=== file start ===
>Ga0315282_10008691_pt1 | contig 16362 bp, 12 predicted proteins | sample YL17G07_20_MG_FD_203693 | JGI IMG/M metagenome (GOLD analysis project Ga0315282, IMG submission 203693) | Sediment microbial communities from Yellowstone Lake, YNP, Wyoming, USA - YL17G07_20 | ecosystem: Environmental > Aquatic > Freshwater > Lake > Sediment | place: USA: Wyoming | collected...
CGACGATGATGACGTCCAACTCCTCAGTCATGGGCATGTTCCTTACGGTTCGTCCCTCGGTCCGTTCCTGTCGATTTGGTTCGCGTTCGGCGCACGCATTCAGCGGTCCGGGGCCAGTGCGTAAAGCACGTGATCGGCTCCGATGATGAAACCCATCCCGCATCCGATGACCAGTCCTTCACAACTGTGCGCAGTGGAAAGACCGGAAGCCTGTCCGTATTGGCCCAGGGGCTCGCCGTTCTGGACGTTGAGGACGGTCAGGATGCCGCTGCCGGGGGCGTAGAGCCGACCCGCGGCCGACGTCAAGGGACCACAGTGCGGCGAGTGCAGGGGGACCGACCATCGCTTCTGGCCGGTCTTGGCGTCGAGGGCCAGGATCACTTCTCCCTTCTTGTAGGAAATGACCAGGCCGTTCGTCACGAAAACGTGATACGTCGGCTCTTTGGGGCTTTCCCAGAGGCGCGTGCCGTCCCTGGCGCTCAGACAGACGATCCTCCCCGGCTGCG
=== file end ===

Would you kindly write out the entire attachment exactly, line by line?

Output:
>Ga0315282_10008691_pt1 | contig 16362 bp, 12 predicted proteins | sample YL17G07_20_MG_FD_203693 | JGI IMG/M metagenome (GOLD analysis project Ga0315282, IMG submission 203693) | Sediment microbial communities from Yellowstone Lake, YNP, Wyoming, USA - YL17G07_20 | ecosystem: Environmental > Aquatic > Freshwater > Lake > Sediment | place: USA: Wyoming | collected...
CGACGATGATGACGTCCAACTCCTCAGTCATGGGCATGTTCCTTACGGTTCGTCCCTCGGTCCGTTCCTGTCGATTTGGTTCGCGTTCGGCGCACGCATTCAGCGGTCCGGGGCCAGTGCGTAAAGCACGTGATCGGCTCCGATGATGAAACCCATCCCGCATCCGATGACCAGTCCTTCACAACTGTGCGCAGTGGAAAGACCGGAAGCCTGTCCGTATTGGCCCAGGGGCTCGCCGTTCTGGACGTTGAGGACGGTCAGGATGCCGCTGCCGGGGGCGTAGAGCCGACCCGCGGCCGACGTCAAGGGACCACAGTGCGGCGAGTGCAGGGGGACCGACCATCGCTTCTGGCCGGTCTTGGCGTCGAGGGCCAGGATCACTTCTCCCTTCTTGTAGGAAATGACCAGGCCGTTCGTCACGAAAACGTGATACGTCGGCTCTTTGGGGCTTTCCCAGAGGCGCGTGCCGTCCCTGGCGCTCAGACAGACGATCCTCCCCGGCTGCG